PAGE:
A federal judge recently dismissed the Des Moines Water Works case, holding water quality problems are for the legislature (not the court system) to fix. A water utility had sued three Iowa county water districts, claiming the districts allowed significant nitrates from agricultural operations to enter the water system. The water utility argued it would have to spend over $80 million to filter out the nitrates to provide safe drinking water. The Iowa Supreme Court ruled in January that the utility could not recover financial damages from the water districts. The dismissal of this suit is good news for agriculture, because it would have been the first case of its kind to impose nitrate liability on regional water districts.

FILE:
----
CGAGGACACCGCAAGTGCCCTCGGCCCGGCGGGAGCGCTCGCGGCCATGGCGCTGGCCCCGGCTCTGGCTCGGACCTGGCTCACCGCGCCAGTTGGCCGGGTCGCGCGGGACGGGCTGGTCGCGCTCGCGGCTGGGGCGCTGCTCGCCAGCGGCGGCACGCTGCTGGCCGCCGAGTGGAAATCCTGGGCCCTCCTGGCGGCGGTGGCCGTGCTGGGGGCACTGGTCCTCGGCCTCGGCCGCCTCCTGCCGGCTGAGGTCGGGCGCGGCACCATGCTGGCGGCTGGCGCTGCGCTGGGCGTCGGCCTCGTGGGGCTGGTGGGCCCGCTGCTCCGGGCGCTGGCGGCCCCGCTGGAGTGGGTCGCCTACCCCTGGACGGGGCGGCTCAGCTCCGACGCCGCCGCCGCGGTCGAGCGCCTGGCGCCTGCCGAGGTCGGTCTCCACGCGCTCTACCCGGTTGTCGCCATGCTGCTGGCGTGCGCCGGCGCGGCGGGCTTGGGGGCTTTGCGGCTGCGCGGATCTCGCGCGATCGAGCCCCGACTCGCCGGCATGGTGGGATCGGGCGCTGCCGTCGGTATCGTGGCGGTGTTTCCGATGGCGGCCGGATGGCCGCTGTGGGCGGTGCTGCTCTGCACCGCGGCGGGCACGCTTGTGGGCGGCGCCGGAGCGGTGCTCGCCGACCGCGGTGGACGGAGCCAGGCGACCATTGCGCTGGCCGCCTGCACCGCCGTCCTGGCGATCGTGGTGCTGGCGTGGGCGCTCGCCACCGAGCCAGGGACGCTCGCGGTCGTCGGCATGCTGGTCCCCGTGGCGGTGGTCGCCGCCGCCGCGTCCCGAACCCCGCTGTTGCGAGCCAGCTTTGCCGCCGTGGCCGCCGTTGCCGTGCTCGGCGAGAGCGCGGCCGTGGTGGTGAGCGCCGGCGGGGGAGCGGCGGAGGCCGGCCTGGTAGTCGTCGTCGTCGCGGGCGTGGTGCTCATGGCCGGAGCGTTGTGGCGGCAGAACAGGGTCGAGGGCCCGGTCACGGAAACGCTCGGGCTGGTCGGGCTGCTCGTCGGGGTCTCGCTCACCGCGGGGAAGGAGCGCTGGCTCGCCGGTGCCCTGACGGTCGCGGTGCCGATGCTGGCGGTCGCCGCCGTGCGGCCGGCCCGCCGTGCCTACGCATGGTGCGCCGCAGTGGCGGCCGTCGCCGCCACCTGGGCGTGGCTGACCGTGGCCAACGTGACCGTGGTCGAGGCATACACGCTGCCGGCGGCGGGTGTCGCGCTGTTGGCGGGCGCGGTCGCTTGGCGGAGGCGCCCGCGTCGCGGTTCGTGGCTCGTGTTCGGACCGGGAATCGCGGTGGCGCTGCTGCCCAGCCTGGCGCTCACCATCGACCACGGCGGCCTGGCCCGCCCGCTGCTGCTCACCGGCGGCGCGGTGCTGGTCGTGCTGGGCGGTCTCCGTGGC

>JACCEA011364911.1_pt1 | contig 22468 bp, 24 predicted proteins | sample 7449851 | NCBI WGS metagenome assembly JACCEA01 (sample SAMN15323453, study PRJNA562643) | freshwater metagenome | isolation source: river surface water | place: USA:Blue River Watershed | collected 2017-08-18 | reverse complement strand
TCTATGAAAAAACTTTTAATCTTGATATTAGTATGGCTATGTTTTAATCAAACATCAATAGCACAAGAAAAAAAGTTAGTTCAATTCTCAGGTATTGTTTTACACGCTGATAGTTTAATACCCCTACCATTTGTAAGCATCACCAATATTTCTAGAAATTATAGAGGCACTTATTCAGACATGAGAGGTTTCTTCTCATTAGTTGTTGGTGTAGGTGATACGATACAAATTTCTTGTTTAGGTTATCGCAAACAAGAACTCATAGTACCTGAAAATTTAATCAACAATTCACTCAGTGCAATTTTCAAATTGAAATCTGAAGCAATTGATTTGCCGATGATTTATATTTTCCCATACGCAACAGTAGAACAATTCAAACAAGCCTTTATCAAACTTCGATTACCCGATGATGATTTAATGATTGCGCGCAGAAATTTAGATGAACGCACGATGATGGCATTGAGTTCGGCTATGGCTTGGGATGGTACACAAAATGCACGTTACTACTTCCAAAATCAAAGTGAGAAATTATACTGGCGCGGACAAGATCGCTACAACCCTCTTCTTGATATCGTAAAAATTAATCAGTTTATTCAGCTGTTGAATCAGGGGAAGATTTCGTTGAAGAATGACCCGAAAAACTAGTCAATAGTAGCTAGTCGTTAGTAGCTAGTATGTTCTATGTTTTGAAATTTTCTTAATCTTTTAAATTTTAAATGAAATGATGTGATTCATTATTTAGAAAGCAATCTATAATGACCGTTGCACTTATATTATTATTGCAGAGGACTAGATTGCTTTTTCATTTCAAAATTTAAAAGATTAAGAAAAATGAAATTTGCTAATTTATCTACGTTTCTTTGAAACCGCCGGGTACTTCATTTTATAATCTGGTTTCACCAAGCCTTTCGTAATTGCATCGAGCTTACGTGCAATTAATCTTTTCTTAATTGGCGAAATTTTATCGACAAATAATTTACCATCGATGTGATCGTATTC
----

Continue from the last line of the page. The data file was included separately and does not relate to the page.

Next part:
What's next? Most pundits in Iowa believe this ruling will shift attention to a pending bill in the Iowa legislature designed to dismantle the Des Moines Water Works and other independent utilities. The bill would move water utility control and assets to local city councils. The state's agricultural industry and government groups will likely focus on conservation practices farmers can implement to reduce runoff and nutrient losses, including cover crops, buffer strips, and terraces. The Iowa Nutrient Reduction Strategy, for example, calls for voluntary conservation practices and encourages agronomic nutrient application rates. Many states have created these nutrient strategies centered on voluntary compliance by local agriculture.
The utility company has 30 days to appeal the federal court's decision. The CEO of Des Moines Water Works says it is reviewing its options.